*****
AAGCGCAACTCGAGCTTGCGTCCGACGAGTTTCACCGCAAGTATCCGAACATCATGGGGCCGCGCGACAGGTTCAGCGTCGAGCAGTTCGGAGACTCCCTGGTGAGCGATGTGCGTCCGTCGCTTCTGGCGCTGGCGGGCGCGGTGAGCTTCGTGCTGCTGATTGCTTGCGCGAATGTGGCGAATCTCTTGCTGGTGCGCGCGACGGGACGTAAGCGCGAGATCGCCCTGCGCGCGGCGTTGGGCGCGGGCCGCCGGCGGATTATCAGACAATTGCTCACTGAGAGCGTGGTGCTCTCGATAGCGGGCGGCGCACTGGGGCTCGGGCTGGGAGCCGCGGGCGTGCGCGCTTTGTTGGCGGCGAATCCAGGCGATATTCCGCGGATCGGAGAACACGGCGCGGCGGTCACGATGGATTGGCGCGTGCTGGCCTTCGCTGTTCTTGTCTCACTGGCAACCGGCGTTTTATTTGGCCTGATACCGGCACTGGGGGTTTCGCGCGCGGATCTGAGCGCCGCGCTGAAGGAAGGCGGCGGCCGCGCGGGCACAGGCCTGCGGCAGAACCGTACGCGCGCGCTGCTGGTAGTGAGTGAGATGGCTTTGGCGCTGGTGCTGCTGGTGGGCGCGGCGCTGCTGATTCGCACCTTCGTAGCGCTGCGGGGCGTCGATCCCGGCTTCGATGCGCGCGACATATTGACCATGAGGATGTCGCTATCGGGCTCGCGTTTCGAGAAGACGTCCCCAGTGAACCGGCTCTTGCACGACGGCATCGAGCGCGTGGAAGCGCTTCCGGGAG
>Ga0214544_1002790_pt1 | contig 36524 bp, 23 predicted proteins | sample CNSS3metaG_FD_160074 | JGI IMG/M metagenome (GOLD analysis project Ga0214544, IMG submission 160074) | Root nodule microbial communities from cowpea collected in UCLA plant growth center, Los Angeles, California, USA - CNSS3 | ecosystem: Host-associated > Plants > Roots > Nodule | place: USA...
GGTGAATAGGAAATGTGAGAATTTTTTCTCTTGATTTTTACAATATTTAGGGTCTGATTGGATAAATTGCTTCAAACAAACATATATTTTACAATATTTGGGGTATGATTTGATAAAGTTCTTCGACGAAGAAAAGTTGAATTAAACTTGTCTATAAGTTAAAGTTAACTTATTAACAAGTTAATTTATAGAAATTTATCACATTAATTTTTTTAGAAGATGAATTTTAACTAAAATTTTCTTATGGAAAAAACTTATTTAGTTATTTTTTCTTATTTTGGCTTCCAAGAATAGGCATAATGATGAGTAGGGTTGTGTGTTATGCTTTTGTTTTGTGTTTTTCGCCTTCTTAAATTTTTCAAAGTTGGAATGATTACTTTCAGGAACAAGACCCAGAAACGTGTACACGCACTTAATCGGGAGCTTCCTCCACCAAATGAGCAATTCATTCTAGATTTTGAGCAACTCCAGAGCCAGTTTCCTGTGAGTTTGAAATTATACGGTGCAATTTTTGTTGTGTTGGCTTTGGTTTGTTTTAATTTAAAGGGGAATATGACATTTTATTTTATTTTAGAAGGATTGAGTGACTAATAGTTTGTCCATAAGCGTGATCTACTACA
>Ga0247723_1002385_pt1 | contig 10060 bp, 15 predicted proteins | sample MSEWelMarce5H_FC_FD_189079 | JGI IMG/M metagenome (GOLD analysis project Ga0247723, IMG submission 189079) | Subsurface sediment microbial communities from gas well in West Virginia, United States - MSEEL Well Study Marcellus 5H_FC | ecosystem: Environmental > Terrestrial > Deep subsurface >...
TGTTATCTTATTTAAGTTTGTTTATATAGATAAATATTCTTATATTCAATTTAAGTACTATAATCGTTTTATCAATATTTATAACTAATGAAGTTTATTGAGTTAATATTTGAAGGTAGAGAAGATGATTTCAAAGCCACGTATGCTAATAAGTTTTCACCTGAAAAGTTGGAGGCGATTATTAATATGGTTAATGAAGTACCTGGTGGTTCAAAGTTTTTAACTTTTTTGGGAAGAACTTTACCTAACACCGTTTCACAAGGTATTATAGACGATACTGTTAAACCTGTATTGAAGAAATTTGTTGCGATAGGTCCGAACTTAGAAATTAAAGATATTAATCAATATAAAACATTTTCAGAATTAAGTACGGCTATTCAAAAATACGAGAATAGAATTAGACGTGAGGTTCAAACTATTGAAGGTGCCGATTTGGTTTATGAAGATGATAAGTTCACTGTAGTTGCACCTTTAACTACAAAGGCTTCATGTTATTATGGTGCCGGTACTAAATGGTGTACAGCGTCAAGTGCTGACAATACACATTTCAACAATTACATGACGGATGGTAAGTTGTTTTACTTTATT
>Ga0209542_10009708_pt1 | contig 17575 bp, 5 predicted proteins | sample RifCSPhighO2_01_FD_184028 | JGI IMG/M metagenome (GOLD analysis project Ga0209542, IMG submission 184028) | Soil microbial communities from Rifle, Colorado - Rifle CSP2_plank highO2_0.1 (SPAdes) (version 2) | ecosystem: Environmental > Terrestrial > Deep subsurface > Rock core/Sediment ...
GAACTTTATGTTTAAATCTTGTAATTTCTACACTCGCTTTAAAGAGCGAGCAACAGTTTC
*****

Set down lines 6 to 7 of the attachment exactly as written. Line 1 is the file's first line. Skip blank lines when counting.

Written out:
>Ga0209542_10009708_pt1 | contig 17575 bp, 5 predicted proteins | sample RifCSPhighO2_01_FD_184028 | JGI IMG/M metagenome (GOLD analysis project Ga0209542, IMG submission 184028) | Soil microbial communities from Rifle, Colorado - Rifle CSP2_plank highO2_0.1 (SPAdes) (version 2) | ecosystem: Environmental > Terrestrial > Deep subsurface > Rock core/Sediment ...
GAACTTTATGTTTAAATCTTGTAATTTCTACACTCGCTTTAAAGAGCGAGCAACAGTTTC